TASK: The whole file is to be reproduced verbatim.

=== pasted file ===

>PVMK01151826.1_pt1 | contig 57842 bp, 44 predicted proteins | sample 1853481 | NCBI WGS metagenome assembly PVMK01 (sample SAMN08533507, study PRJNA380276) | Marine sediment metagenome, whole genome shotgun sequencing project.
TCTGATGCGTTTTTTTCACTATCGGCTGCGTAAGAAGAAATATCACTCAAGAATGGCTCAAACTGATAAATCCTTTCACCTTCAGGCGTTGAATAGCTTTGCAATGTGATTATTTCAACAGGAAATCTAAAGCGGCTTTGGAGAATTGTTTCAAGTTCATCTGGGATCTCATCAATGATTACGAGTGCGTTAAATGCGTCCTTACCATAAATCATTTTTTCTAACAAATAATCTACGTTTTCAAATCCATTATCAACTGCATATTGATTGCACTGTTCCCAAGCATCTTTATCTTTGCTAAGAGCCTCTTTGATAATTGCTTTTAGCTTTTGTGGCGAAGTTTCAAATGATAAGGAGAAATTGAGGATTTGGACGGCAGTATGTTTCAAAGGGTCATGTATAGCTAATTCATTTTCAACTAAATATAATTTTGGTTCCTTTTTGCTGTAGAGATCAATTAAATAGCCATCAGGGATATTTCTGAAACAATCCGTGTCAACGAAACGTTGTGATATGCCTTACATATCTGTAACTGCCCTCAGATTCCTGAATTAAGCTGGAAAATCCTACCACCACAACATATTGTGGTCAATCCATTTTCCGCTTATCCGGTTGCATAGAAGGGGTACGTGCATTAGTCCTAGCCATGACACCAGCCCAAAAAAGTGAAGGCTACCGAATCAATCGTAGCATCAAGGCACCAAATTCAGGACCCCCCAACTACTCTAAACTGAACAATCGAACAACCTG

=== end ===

>PVMK01151826.1_pt1 | contig 57842 bp, 44 predicted proteins | sample 1853481 | NCBI WGS metagenome assembly PVMK01 (sample SAMN08533507, study PRJNA380276) | Marine sediment metagenome, whole genome shotgun sequencing project.
TCTGATGCGTTTTTTTCACTATCGGCTGCGTAAGAAGAAATATCACTCAAGAATGGCTCAAACTGATAAATCCTTTCACCTTCAGGCGTTGAATAGCTTTGCAATGTGATTATTTCAACAGGAAATCTAAAGCGGCTTTGGAGAATTGTTTCAAGTTCATCTGGGATCTCATCAATGATTACGAGTGCGTTAAATGCGTCCTTACCATAAATCATTTTTTCTAACAAATAATCTACGTTTTCAAATCCATTATCAACTGCATATTGATTGCACTGTTCCCAAGCATCTTTATCTTTGCTAAGAGCCTCTTTGATAATTGCTTTTAGCTTTTGTGGCGAAGTTTCAAATGATAAGGAGAAATTGAGGATTTGGACGGCAGTATGTTTCAAAGGGTCATGTATAGCTAATTCATTTTCAACTAAATATAATTTTGGTTCCTTTTTGCTGTAGAGATCAATTAAATAGCCATCAGGGATATTTCTGAAACAATCCGTGTCAACGAAACGTTGTGATATGCCTTACATATCTGTAACTGCCCTCAGATTCCTGAATTAAGCTGGAAAATCCTACCACCACAACATATTGTGGTCAATCCATTTTCCGCTTATCCGGTTGCATAGAAGGGGTACGTGCATTAGTCCTAGCCATGACACCAGCCCAAAAAAGTGAAGGCTACCGAATCAATCGTAGCATCAAGGCACCAAATTCAGGACCCCCCAACTACTCTAAACTGAACAATCGAACAACCTG